Sunday, July 10, 2011

Recipe: How to make effervescent kéfir. I did it!

We shall find peace. We shall hear angels, we shall see the sky sparkling with diamonds. – Anton Chekhov

A little effervescent silliness in the YouTube clip above for you. I'm that happy.

Photo: Lilbenne, Flickr ccl
I have been making kéfir for about 5 weeks now. It’s very good and I have become extremely fond of it, besides kéfir's well documented health benefits. It is very refreshing “plain” or flavoured after it has been cultured and chilled, but there has been one aspect of making my own kéfir that has eluded me.

How do you get all those wonderful little bubbles in it to make it effervescent? Well, it has eluded me – until now.

Carbonated (effervescent) kéfir is a delightful beverage that has a sort of “sparkle” to it which is not unlike soda. It takes delicious kéfir and transforms it into an amazingly different drink.

I have been reading, and re-reading Dom’s kéfir pages looking for uses and other helpful information. But for some reason this particular technique has failed to register in my brain. (Actually on a re-read while writing this he doesn’t actually come right out and state how to do it. He does say a straight fermentation will give a slightly carbonated result, which is true.)

But I wanted a lot of carbonation, just like when you purchase carbonated from the grocery. After doing a thorough search for culturing fruit juice using kéfir grains I found a simple explanation on how to accomplish this magical procedure.

Kéfir grains. Photo: Chiot's Run, Flickr ccl
How to do it
The equipment you need is simple:  1) some pre-strained kéfir, and  2) a clean airtight jar, like a mason jar. Procedure: put your strained kéfir in a sealable jar and set it on the counter for 24 hours (depending on the warmth in your house) to naturally carbonate and then chill. That’s it.

By "pre-strained kéfir" I mean kéfir that has already been cultured and the kéfir grains have been removed.

You can also flavour however you want as well, either before carbonation or after (see below).

This was so simple it’s pathetic. Who would have though it would do it on its own? The result is exactly the same as the carbonated kéfir that you pay nearly $4 for (about 500ml) at the grocery store.

ADDENDUM: I think that the carbonation takes place best in the presence of sugars. My chocolate and strawberry batches (using syrup) were more effervescent than the less sweet vanilla extract version. I have 2 litres of just plain kéfir on the counter now – one with added sugar and one without, for comparison. I'll add an update when they're finished.

So let’s get this straight as far as cost...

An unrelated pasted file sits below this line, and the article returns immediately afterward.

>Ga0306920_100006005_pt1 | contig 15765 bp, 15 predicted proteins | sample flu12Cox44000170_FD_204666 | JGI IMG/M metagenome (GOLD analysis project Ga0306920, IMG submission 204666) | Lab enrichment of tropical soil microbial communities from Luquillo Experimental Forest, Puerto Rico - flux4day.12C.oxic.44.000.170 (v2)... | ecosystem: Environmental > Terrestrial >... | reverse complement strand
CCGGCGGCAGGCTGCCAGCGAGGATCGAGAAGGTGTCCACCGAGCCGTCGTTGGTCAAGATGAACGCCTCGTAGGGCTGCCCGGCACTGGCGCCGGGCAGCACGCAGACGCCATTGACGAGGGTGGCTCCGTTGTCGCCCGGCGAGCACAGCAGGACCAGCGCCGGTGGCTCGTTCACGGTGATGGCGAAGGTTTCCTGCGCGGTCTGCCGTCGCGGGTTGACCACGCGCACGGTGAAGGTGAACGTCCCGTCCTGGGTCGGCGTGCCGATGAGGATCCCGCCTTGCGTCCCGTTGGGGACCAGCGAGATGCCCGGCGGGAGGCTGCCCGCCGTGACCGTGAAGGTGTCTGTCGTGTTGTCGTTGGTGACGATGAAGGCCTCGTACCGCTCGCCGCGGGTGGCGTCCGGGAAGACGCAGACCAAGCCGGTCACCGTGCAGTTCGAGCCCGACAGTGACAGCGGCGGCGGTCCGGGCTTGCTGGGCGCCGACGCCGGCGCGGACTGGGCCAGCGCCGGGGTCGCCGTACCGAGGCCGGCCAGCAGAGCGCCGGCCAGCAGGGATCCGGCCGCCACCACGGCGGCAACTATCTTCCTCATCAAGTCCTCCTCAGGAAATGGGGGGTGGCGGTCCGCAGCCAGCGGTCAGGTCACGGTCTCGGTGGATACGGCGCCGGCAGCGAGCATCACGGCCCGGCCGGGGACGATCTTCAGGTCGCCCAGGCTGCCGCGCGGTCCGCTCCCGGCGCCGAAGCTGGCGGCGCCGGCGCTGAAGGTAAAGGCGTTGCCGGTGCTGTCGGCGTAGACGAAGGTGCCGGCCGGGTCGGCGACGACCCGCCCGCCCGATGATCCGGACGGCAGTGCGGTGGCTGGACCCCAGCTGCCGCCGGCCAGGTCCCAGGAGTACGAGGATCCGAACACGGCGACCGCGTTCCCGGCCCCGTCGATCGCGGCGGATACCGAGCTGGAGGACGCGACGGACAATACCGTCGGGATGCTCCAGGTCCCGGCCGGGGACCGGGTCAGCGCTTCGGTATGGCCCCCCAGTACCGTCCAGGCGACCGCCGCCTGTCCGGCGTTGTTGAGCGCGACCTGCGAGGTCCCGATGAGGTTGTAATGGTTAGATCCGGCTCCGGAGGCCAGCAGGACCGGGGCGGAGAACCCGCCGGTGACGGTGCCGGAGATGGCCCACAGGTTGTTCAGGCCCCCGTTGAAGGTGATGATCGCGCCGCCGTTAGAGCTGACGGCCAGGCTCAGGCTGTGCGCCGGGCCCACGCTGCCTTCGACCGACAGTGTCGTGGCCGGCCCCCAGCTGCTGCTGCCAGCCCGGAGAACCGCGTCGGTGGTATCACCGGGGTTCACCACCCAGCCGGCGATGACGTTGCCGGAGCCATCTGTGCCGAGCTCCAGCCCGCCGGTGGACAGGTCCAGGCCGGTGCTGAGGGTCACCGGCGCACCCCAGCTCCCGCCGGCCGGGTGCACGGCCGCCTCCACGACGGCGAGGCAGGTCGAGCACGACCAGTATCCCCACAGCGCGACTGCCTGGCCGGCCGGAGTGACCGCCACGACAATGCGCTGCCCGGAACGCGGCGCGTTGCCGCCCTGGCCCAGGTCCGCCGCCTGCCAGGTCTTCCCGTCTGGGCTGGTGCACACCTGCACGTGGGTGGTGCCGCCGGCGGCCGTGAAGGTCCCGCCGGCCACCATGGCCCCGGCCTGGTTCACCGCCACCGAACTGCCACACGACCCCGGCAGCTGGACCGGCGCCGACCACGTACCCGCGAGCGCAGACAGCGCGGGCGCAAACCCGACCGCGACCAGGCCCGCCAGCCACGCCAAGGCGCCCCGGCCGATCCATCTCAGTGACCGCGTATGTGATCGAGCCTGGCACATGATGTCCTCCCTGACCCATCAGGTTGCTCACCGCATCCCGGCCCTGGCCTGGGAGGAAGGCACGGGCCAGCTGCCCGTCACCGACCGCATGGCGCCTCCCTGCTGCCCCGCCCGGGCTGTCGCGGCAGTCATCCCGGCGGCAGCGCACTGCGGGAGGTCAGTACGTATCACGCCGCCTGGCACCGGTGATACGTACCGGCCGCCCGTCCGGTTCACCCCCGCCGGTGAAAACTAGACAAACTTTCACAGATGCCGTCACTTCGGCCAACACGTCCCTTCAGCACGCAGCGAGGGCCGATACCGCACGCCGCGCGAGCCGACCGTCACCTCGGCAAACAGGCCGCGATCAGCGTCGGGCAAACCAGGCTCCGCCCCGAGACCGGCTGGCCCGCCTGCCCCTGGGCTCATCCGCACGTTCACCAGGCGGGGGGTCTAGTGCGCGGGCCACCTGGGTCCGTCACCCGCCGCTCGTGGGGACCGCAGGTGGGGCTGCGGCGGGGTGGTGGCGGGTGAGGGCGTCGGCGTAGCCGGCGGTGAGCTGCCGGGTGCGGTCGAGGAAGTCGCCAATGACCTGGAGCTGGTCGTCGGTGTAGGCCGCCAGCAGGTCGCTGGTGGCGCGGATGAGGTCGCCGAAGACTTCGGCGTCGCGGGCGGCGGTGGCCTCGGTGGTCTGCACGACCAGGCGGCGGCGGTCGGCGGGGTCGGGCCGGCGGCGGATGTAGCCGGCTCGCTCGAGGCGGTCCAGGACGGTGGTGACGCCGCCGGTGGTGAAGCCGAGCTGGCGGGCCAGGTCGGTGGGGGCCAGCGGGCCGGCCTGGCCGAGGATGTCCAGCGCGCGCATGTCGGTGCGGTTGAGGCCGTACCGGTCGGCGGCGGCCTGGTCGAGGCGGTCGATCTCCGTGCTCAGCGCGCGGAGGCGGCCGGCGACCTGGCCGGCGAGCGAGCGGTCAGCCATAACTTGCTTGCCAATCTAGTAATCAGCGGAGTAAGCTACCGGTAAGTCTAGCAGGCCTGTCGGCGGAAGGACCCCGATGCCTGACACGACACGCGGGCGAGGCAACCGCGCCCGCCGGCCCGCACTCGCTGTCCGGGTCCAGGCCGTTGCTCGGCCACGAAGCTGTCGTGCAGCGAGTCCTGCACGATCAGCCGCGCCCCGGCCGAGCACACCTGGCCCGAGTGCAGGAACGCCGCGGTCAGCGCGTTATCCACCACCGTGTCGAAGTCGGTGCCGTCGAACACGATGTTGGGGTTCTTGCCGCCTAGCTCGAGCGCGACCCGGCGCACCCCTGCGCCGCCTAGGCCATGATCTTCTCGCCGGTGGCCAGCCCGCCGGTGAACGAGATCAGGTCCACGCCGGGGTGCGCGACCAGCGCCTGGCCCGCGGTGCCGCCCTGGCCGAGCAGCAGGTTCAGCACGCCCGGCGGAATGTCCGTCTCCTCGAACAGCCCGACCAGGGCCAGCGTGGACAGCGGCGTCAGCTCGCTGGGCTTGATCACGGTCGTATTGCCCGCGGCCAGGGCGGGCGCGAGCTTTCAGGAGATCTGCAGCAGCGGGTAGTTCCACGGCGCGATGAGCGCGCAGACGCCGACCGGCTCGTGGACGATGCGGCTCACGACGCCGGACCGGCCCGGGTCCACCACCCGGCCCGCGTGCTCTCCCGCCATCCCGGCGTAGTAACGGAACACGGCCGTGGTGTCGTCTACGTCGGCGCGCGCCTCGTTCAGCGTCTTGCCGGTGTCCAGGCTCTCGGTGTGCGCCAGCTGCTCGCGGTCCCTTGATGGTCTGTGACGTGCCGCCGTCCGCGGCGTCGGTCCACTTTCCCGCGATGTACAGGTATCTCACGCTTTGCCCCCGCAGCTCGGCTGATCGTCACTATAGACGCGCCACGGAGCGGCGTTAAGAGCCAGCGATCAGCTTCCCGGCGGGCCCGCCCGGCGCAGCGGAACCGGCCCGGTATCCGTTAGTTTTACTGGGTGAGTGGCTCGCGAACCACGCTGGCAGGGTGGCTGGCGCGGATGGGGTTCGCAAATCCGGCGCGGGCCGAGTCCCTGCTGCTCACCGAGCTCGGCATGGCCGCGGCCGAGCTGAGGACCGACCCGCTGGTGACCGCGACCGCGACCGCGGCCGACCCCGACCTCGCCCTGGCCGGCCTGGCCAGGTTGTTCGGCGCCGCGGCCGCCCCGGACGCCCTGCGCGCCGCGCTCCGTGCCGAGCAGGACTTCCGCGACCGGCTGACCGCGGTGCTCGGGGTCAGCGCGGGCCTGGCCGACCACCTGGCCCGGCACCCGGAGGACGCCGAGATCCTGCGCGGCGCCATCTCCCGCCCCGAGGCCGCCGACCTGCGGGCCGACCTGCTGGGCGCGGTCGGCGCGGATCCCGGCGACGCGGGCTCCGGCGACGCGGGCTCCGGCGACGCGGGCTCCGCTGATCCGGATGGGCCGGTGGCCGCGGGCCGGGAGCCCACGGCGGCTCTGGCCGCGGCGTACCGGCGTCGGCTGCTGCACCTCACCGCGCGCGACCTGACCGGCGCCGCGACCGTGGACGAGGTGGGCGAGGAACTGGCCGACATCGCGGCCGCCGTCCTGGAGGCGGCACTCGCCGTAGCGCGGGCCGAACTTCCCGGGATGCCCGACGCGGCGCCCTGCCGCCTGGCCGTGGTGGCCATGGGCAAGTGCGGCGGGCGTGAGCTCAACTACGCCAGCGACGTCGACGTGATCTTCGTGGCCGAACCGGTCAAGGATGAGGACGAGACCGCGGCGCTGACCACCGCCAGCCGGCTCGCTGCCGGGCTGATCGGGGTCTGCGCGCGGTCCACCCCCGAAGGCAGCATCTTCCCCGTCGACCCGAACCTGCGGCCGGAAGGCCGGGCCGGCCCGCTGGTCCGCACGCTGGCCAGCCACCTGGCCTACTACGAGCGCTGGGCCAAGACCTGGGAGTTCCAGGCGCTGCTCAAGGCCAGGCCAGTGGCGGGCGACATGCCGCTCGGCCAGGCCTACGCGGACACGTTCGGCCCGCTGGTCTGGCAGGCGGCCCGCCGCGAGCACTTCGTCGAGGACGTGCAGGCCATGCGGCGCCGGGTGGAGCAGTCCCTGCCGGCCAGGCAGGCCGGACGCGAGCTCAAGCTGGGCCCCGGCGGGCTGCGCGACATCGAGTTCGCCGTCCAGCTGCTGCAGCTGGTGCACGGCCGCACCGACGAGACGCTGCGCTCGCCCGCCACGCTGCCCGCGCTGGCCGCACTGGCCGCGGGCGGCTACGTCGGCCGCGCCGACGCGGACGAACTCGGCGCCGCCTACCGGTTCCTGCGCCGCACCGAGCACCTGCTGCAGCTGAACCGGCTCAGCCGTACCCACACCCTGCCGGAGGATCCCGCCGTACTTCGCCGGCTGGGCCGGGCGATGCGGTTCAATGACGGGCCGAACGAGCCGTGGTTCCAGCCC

To make kéfir you need the grains, which grow, and if you have a friend who makes kéfir you can get them for free (reusable and they multiply). I paid $5 for mine. A pittance in hindsight.

Then there’s milk (of any fat content, even skim) that sets you back $5.29 for 4 L if you know where to buy it ($1.32 L).

This strawberry was a little too full. It foamed up over when opened.
You need a bottle to culture in ($3 for a 1 L carafe at Walmart) and a mason jar for secondary carbonation ($1 each for 12 – use the rest for other things). Both are infinitely reusable, except for the mason jar lid, which is cheap. 

I only had pint jars in the house. I have now purchased a 1 L. Making a pint at a time is silly. It's just two glasses.

Out of 1L of milk you get over 1 L of sparkling kéfir. If you count the milk, the only ingredient you have to keep buying, that’s less than 20% of what you pay retail for carbonated kéfir.

Flavours bounded only by your imagination
I am over the moon. Yesterday I did strawberry, and on the counter right now I have chocolate/almond and a vanilla carbonating. The only other addition was a spoonful of sugar, just to counter the slightly tart aspect of the kéfir.

Left, chocolate almond; right, vanilla.
I used strawberry syrup, pure vanilla extract, chocolate syrup and almond flavouring. Make them as sweet as you want the finished product. In future I will probably do orange, lemon, pineapple, blueberry, pomegranate... I would assume syrups or juices work best, but not necessarily.

Just put enough flavouring in the plain kéfir to make it taste the way you want, seal it up and wait 24 hours. Flavouring can be done before you carbonate or after although I think pre-flavouring works best. I did my flavouring before carbonation. As the addendum note above states, I am in the process of doing a comparison for the role sugar plays in the process.

Note the bubbles and "separation."
This is completely normal.
A (slight) word of caution
You will see by the photos that I didn’t fill the chocolate and vanilla jars the whole way. That was a life lesson.

I filled the strawberry one a bit too full (my first attempt) and had an “eruption.” When I removed the cover the contents foamed up and came out over the top a little bit. I was more than a little surprised and pleased at that.

It was REALLY carbonated. I do believe that I will process almost all my kéfir this way in the future unless I have a particular use for the non-carbonated variety, which is amazing on its own as well.

Super success with this procedure. Can’t wait to figure out what to dream up next. I hope you try it. I don’t know if it will work with plain kéfir from the grocery, but it would be worth a shot if you don’t have grains.

My next kéfir adventure is to carbonate apple juice. I'm looking forward to that process as well.


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